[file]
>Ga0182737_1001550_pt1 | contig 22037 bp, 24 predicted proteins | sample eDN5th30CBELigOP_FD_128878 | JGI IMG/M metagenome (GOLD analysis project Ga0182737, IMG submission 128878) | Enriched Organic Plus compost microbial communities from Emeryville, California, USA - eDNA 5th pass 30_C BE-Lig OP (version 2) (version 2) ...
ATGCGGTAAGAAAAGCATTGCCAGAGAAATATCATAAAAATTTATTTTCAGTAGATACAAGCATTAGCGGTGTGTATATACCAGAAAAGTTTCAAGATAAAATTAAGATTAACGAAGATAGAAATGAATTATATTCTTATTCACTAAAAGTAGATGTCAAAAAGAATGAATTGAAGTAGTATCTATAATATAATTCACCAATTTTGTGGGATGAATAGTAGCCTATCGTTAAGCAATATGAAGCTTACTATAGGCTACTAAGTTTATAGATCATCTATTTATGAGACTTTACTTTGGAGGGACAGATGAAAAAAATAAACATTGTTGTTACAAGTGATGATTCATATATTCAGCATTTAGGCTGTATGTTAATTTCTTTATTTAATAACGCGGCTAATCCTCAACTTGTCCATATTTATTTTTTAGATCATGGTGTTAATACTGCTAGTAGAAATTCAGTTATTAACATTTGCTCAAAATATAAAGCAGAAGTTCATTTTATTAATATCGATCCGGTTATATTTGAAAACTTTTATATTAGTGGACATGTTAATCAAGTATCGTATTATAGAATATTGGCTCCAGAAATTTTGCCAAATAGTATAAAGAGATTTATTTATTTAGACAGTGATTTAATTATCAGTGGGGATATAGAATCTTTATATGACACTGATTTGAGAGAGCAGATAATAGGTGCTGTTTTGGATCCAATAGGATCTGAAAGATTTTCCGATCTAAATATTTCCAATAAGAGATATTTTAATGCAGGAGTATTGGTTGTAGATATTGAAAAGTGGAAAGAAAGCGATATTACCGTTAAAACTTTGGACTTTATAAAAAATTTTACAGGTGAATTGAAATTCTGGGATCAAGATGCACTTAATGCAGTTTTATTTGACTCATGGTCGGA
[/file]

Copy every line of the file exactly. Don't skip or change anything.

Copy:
>Ga0182737_1001550_pt1 | contig 22037 bp, 24 predicted proteins | sample eDN5th30CBELigOP_FD_128878 | JGI IMG/M metagenome (GOLD analysis project Ga0182737, IMG submission 128878) | Enriched Organic Plus compost microbial communities from Emeryville, California, USA - eDNA 5th pass 30_C BE-Lig OP (version 2) (version 2) ...
ATGCGGTAAGAAAAGCATTGCCAGAGAAATATCATAAAAATTTATTTTCAGTAGATACAAGCATTAGCGGTGTGTATATACCAGAAAAGTTTCAAGATAAAATTAAGATTAACGAAGATAGAAATGAATTATATTCTTATTCACTAAAAGTAGATGTCAAAAAGAATGAATTGAAGTAGTATCTATAATATAATTCACCAATTTTGTGGGATGAATAGTAGCCTATCGTTAAGCAATATGAAGCTTACTATAGGCTACTAAGTTTATAGATCATCTATTTATGAGACTTTACTTTGGAGGGACAGATGAAAAAAATAAACATTGTTGTTACAAGTGATGATTCATATATTCAGCATTTAGGCTGTATGTTAATTTCTTTATTTAATAACGCGGCTAATCCTCAACTTGTCCATATTTATTTTTTAGATCATGGTGTTAATACTGCTAGTAGAAATTCAGTTATTAACATTTGCTCAAAATATAAAGCAGAAGTTCATTTTATTAATATCGATCCGGTTATATTTGAAAACTTTTATATTAGTGGACATGTTAATCAAGTATCGTATTATAGAATATTGGCTCCAGAAATTTTGCCAAATAGTATAAAGAGATTTATTTATTTAGACAGTGATTTAATTATCAGTGGGGATATAGAATCTTTATATGACACTGATTTGAGAGAGCAGATAATAGGTGCTGTTTTGGATCCAATAGGATCTGAAAGATTTTCCGATCTAAATATTTCCAATAAGAGATATTTTAATGCAGGAGTATTGGTTGTAGATATTGAAAAGTGGAAAGAAAGCGATATTACCGTTAAAACTTTGGACTTTATAAAAAATTTTACAGGTGAATTGAAATTCTGGGATCAAGATGCACTTAATGCAGTTTTATTTGACTCATGGTCGGA